I was curious if two populations are in Hardy-Weinberg Equilibrium (HWE), and if they are merged, then what happens? To find out, I considered populations from the 1000 genome project data. For example, at first, I considered the genotypes of the American (AMR) population from a specific SNPs and checked whether they were in HWE and found that they were. Then I selected the East Asian (EAS) population and found that the genotypes were also in HWE. However, when I merged the genotypes from both populations and checked HWE, I found that it was not in HWE. Surprisingly, when I added 50% of genotypes from each population, they were in HWE. So, I did it for different combinations, for example, 80% genotypes from the AMR population and 20% from the EAS population and vice versa, and found that they were also in HWE. I used the chi-squared goodness of fit test and the Haldane Exact test. The allele and genotype frequencies for each combination are different from the initial populations. What conclusion can I draw from my findings? Should I check to see if there are any assumptions about the test that are violated?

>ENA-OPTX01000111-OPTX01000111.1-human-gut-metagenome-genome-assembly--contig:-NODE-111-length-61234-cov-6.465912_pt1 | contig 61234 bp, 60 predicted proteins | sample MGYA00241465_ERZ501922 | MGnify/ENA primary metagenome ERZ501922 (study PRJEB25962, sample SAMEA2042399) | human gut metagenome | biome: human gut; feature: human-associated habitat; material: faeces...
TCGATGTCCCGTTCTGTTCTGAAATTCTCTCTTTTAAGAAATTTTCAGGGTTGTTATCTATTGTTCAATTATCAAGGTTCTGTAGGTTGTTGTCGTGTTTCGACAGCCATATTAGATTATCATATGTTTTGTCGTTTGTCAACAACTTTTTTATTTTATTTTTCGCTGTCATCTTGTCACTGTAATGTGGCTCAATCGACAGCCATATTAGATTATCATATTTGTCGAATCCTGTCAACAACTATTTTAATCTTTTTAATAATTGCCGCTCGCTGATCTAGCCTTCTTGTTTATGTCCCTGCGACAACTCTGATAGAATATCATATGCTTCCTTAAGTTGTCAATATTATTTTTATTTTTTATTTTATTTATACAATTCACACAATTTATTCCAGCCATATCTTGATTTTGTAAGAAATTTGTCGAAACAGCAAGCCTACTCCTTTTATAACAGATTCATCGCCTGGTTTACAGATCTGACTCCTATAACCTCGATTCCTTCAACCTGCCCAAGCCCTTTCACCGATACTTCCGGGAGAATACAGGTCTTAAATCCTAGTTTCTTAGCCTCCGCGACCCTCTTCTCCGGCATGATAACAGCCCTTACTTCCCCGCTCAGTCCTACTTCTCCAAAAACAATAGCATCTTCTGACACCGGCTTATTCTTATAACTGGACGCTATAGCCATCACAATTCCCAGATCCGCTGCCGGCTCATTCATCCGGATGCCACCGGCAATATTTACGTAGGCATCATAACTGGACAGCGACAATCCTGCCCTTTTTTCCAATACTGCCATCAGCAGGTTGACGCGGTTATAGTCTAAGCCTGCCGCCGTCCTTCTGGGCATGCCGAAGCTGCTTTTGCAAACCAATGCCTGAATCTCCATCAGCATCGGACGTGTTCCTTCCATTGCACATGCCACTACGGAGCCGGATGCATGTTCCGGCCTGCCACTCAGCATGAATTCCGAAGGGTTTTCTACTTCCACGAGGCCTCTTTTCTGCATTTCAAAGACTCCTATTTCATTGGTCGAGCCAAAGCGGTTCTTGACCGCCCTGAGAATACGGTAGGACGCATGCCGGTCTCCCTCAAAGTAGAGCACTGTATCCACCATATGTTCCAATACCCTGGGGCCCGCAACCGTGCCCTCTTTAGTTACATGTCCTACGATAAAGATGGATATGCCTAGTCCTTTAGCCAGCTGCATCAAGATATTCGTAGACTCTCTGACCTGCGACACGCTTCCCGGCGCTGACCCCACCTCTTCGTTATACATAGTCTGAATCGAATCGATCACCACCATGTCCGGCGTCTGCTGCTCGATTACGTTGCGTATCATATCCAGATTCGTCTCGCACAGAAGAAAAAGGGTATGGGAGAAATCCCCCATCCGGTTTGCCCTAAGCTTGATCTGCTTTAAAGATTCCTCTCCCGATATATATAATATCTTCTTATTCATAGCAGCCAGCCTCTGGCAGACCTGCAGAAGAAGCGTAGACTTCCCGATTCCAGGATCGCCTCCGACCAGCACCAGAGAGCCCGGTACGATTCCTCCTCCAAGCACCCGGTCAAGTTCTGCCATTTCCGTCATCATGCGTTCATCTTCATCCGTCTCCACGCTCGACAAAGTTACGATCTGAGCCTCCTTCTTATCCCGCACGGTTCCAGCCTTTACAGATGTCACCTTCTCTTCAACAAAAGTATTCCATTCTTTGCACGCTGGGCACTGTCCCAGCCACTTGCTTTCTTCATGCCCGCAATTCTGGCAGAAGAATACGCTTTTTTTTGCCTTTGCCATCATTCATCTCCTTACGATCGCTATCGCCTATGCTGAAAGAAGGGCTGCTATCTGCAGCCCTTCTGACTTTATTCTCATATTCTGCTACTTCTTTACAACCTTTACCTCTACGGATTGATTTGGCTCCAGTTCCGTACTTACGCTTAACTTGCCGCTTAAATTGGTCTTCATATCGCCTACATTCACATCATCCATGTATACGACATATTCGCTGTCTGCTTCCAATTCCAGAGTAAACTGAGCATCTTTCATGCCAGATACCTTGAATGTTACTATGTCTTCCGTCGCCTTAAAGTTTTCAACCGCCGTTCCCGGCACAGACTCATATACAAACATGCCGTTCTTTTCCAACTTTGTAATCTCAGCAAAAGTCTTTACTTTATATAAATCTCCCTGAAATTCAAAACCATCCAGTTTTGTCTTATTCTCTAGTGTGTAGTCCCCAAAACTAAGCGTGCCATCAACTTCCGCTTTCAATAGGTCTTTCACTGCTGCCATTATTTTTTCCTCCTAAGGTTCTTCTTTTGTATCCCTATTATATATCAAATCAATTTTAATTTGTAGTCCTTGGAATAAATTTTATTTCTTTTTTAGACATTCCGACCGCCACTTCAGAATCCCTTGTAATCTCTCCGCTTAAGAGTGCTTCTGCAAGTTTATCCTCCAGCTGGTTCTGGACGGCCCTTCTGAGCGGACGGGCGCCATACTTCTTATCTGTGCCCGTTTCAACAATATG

As @Domen points out, there is no expectation that adding two populations that are each in Hardy-Weinberg equilibrium will initially create a new population in HWE.
OP's procedure of combining different proportions of the initial populations, then checking for HWE, is essentially like asking how much of one population can be added to another before HWE is lost. This vaguely gets at the question of how different the two populations are to begin with, but doesn't provide any information on whether the assumptions underlying HWE are met.
A better function to ask about the initial difference between populations, and that can be calculated from the initial allele frequencies, is the fixation index, FST.
Incidentally, if the assumptions of HWE are still met after the two populations are merged, then after one generation of mating HWE will be reestablished across the whole population.